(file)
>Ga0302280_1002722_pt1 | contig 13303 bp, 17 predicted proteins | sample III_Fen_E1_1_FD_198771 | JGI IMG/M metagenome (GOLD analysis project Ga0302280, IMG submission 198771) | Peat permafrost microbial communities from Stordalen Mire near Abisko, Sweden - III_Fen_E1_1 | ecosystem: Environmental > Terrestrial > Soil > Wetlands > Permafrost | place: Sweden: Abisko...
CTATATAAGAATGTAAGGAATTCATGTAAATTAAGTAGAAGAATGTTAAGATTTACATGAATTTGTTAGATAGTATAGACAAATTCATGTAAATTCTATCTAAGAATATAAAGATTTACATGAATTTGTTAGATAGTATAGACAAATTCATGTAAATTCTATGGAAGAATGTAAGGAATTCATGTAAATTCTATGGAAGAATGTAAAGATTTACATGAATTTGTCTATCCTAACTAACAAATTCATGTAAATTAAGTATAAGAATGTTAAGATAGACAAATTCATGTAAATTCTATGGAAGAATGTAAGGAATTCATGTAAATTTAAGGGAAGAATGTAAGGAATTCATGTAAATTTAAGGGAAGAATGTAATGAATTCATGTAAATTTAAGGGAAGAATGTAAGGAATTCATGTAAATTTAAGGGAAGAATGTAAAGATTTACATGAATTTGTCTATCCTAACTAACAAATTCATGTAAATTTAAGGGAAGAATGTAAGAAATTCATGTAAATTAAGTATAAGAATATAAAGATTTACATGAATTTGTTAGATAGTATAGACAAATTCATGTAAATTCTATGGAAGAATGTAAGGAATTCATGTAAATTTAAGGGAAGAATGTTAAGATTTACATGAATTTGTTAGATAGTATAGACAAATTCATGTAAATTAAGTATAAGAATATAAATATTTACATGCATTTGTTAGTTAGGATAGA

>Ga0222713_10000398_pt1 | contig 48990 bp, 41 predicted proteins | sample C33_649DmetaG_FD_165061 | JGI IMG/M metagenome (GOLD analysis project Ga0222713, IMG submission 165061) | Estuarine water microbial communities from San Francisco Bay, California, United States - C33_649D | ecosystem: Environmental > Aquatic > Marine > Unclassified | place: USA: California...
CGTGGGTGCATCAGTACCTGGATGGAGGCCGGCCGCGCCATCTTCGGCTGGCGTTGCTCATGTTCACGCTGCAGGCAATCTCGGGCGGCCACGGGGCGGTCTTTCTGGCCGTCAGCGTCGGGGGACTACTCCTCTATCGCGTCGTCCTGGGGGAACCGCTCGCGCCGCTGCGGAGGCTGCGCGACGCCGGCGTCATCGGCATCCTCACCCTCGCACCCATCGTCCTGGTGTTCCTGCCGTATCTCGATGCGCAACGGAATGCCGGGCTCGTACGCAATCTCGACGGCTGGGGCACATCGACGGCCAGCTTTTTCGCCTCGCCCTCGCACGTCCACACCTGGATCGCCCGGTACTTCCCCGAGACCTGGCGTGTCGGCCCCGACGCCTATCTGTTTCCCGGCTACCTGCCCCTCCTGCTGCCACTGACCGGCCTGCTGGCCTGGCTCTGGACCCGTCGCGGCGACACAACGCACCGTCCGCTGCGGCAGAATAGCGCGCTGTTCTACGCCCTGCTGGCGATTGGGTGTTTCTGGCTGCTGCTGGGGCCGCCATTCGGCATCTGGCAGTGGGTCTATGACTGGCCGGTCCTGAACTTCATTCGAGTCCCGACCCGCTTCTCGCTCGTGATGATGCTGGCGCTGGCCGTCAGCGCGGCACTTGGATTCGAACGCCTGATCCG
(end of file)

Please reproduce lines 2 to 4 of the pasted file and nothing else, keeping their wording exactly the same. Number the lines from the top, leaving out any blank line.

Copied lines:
CTATATAAGAATGTAAGGAATTCATGTAAATTAAGTAGAAGAATGTTAAGATTTACATGAATTTGTTAGATAGTATAGACAAATTCATGTAAATTCTATCTAAGAATATAAAGATTTACATGAATTTGTTAGATAGTATAGACAAATTCATGTAAATTCTATGGAAGAATGTAAGGAATTCATGTAAATTCTATGGAAGAATGTAAAGATTTACATGAATTTGTCTATCCTAACTAACAAATTCATGTAAATTAAGTATAAGAATGTTAAGATAGACAAATTCATGTAAATTCTATGGAAGAATGTAAGGAATTCATGTAAATTTAAGGGAAGAATGTAAGGAATTCATGTAAATTTAAGGGAAGAATGTAATGAATTCATGTAAATTTAAGGGAAGAATGTAAGGAATTCATGTAAATTTAAGGGAAGAATGTAAAGATTTACATGAATTTGTCTATCCTAACTAACAAATTCATGTAAATTTAAGGGAAGAATGTAAGAAATTCATGTAAATTAAGTATAAGAATATAAAGATTTACATGAATTTGTTAGATAGTATAGACAAATTCATGTAAATTCTATGGAAGAATGTAAGGAATTCATGTAAATTTAAGGGAAGAATGTTAAGATTTACATGAATTTGTTAGATAGTATAGACAAATTCATGTAAATTAAGTATAAGAATATAAATATTTACATGCATTTGTTAGTTAGGATAGA

>Ga0222713_10000398_pt1 | contig 48990 bp, 41 predicted proteins | sample C33_649DmetaG_FD_165061 | JGI IMG/M metagenome (GOLD analysis project Ga0222713, IMG submission 165061) | Estuarine water microbial communities from San Francisco Bay, California, United States - C33_649D | ecosystem: Environmental > Aquatic > Marine > Unclassified | place: USA: California...
CGTGGGTGCATCAGTACCTGGATGGAGGCCGGCCGCGCCATCTTCGGCTGGCGTTGCTCATGTTCACGCTGCAGGCAATCTCGGGCGGCCACGGGGCGGTCTTTCTGGCCGTCAGCGTCGGGGGACTACTCCTCTATCGCGTCGTCCTGGGGGAACCGCTCGCGCCGCTGCGGAGGCTGCGCGACGCCGGCGTCATCGGCATCCTCACCCTCGCACCCATCGTCCTGGTGTTCCTGCCGTATCTCGATGCGCAACGGAATGCCGGGCTCGTACGCAATCTCGACGGCTGGGGCACATCGACGGCCAGCTTTTTCGCCTCGCCCTCGCACGTCCACACCTGGATCGCCCGGTACTTCCCCGAGACCTGGCGTGTCGGCCCCGACGCCTATCTGTTTCCCGGCTACCTGCCCCTCCTGCTGCCACTGACCGGCCTGCTGGCCTGGCTCTGGACCCGTCGCGGCGACACAACGCACCGTCCGCTGCGGCAGAATAGCGCGCTGTTCTACGCCCTGCTGGCGATTGGGTGTTTCTGGCTGCTGCTGGGGCCGCCATTCGGCATCTGGCAGTGGGTCTATGACTGGCCGGTCCTGAACTTCATTCGAGTCCCGACCCGCTTCTCGCTCGTGATGATGCTGGCGCTGGCCGTCAGCGCGGCACTTGGATTCGAACGCCTGATCCG